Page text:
HIQA queries 'Do Not Resuscitate' orders uncovered for residents of Dublin facility

Cherry Orchard Hospital was in major non compliant with 11 outcomes

HIQA queries 'Do Not Resuscitate' orders uncovered for residents of Dublin facility

The entrance to the Cherry Orchard Hospital in west Dublin | Image: Google Maps

An inspection of a HSE-operated facility in Dublin has questioned 'Do Not Resuscitate' orders found for three residents.

The unannounced inspection on Cherry Orchard Hospital was carried out on two days in January by the Health Information and Quality Authority (HIQA).

HIQA said it found three files which identified each resident was not for resuscitation.

On this, it said: "The process was unclear in relation to the decision making framework for do not resuscitate orders and collaboration with residents was not documented within their files in relation to the decision made."

Inspectors said they requested to view the process which led to this decision.

"This was unclear, as no documentary evidence was available in relation to the discussion which was held with family members except for the fact that a discussion took place.

"No evidence was present that the resident themselves were involved in this significant decision making process."

Inspectors were told that all three residents would be able to participate in such a discussion.

Access to money

Inspectors said they were not assured that residents were consulted with regarding their finances.

"Some residents within the centre had restricted access to their finances, as this was managed through the campus manager's office.

"Some residents could only access their money at specific times when the office was opened."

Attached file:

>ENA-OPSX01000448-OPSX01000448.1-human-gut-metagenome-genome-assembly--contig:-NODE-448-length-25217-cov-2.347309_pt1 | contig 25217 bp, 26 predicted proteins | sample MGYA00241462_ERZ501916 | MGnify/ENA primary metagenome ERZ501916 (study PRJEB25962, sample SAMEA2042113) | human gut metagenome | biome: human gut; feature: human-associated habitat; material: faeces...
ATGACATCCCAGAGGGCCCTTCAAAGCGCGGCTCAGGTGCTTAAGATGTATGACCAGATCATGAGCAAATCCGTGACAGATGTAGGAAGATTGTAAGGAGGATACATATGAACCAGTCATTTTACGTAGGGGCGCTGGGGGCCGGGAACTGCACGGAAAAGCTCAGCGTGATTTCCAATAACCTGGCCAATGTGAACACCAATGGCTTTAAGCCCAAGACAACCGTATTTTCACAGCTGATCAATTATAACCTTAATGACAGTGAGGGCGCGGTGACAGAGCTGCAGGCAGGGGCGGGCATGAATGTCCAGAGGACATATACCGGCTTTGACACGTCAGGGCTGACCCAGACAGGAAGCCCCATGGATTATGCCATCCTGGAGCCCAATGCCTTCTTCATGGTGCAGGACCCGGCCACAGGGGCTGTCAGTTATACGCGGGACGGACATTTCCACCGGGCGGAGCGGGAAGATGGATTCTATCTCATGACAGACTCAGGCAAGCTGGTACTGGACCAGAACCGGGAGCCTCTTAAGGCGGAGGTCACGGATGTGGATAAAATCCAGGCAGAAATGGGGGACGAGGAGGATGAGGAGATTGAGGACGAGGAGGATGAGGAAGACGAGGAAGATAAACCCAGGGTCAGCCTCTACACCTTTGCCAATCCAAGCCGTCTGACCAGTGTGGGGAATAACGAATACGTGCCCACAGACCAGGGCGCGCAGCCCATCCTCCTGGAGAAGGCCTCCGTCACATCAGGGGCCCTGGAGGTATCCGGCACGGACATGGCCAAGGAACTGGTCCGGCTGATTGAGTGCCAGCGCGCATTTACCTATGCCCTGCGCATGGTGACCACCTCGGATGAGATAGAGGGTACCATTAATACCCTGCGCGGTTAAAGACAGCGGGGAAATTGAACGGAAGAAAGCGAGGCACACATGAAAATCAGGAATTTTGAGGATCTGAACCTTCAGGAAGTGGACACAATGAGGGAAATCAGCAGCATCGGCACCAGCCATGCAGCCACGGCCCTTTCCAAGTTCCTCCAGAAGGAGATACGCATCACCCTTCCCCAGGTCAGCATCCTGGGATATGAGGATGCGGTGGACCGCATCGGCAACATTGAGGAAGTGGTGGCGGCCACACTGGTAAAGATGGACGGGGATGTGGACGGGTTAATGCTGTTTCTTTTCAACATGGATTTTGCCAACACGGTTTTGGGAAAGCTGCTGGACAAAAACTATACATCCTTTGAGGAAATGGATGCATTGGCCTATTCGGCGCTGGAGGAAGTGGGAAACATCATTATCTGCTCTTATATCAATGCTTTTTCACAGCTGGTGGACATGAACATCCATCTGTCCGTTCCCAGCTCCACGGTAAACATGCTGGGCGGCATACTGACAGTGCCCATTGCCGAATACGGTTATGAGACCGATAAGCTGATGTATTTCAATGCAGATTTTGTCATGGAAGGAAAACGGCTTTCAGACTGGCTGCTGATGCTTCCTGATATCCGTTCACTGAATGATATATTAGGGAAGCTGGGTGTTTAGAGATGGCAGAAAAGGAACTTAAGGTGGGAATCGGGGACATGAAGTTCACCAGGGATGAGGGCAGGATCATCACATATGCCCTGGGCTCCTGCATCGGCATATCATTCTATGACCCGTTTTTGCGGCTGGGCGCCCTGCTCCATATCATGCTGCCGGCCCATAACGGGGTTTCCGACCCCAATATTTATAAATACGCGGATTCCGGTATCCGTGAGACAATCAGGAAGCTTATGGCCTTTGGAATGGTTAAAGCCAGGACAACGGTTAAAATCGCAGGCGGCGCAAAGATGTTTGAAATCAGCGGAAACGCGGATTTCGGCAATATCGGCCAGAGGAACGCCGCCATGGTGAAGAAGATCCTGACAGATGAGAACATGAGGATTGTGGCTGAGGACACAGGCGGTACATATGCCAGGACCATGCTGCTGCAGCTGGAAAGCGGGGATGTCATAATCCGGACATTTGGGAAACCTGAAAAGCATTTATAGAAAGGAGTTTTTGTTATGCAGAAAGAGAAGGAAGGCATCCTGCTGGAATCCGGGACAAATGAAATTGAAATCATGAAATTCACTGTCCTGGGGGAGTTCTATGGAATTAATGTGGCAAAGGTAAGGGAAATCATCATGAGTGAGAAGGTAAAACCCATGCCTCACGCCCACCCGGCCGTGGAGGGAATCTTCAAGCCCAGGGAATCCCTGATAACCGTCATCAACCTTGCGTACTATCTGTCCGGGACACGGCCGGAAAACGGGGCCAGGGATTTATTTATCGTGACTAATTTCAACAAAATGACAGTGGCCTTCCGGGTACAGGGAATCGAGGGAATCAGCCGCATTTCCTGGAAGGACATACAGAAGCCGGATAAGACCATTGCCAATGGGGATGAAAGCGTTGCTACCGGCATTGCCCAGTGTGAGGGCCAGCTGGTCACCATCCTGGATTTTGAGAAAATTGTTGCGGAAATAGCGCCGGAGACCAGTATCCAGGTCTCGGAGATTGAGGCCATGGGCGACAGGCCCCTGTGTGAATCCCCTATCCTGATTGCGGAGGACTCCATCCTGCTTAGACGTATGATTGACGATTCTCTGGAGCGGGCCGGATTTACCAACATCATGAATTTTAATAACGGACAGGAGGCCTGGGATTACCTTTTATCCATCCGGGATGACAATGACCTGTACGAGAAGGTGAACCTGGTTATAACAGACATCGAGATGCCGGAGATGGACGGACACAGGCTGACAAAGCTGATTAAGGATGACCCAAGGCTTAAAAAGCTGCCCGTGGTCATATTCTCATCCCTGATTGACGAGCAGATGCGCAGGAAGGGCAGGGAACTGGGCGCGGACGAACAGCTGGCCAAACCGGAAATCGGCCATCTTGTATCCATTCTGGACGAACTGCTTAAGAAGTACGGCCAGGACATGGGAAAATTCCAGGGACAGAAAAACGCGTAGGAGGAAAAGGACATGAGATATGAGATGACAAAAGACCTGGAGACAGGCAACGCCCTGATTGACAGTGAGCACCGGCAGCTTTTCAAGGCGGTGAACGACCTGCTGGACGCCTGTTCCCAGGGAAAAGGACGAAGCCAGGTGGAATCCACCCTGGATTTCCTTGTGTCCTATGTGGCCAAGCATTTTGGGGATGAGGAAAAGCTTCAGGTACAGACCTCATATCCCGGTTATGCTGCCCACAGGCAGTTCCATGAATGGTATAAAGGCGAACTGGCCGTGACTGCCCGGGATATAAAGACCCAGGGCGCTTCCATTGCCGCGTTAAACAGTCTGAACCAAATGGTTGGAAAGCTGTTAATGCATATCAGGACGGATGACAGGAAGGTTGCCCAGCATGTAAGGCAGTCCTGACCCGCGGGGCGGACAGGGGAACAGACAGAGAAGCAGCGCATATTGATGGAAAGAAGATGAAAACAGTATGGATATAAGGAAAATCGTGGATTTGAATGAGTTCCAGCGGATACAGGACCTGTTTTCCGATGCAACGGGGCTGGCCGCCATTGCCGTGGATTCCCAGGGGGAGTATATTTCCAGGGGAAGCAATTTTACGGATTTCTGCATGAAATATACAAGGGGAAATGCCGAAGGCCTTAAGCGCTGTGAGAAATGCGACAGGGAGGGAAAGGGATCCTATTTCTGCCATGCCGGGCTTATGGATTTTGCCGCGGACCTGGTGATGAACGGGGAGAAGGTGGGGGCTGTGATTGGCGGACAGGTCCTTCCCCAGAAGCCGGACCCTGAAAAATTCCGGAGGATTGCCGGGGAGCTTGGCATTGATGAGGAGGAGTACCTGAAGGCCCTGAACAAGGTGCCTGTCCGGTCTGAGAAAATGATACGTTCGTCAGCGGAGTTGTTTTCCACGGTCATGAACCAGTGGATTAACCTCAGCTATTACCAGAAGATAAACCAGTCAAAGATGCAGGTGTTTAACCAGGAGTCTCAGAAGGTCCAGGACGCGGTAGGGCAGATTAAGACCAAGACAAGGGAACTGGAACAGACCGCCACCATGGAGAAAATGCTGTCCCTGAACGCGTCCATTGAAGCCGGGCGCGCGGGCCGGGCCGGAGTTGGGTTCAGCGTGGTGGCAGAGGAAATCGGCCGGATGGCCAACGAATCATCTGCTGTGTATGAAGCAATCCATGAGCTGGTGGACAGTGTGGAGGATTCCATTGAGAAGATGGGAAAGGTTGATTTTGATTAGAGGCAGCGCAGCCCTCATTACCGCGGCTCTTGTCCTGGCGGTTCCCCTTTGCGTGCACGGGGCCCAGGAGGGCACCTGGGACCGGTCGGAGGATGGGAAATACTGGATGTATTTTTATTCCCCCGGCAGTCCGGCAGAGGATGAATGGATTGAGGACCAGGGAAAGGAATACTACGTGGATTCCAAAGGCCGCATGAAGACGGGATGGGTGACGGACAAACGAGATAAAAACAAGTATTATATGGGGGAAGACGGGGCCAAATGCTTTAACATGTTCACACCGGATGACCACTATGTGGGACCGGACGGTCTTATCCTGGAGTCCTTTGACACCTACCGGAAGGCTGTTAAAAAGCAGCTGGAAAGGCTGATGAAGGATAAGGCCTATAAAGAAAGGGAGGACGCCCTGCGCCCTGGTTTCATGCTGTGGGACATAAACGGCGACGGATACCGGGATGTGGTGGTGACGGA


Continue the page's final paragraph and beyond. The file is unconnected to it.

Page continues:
HIQA added that the hospital must ensure "insofar as is reasonably practicable" that each resident has access to and retains control of personal property and possessions and, where necessary, that support is provided to manage their financial affairs.

'Major non compliance'

Overall, 11 outcomes were found to be major non compliant at the centre.

These were residents rights, dignity and consultation, social care needs, safe and suitable premises, health and safety and risk management, safeguarding, notifications, general welfare and development, medication management, healthcare, governance and management and records and documentation.

Inspectors also found two actions identified at a previous inspection had not been implemented.

However, they acknowledged the timeframe for one of the actions was the end of January 2018 - in relation to the access to snacks outside of designated mealtimes.

Inspectors said they requested to view plans of care in place for specific healthcare conditions, but these were not available.

This was also identified this during the previous inspection.

Inspectors said they were therefore "not assured that staff members were guided effectively and consistently in relation to the management of all healthcare conditions."

Breakfast case study

Inspectors observed breakfast in one unit and found residents' needs were not adequately met nor was the experience of mealtimes "homely."

One resident was sitting at the table for 10 minutes before a staff member acknowledged them.

During this time three staff members passed through the dining room.

The inspector spoke with each of the individuals, but two of these staff members were not working in the centre.

One was a member of the activity staff and the other was a member from the physiotherapy department.

HIQA found that "the practice of staff members from other departments using the back door of the designated centre to gain access and walk through the resident's dining room was not contributing to a homely atmosphere for residents when eating."

The third member of staff was from the catering department who did not know the names of the staff who had just walk through the dining room.

Inspectors saw a fourth staff member get breakfast for the resident and place cutlery with the meal in front of the them.

A fifth staff member removed the utensils and told another staff member to feed the resident.

This started at 9:40am, and from 10:00am to 10:28am the resident was left on their own in the dining room with the same cup of tea which was given to them at 9:40am.

The resident was then taken to physiotherapy with the cup of tea, at which point the inspector checked the temperature of the tea - which was cold.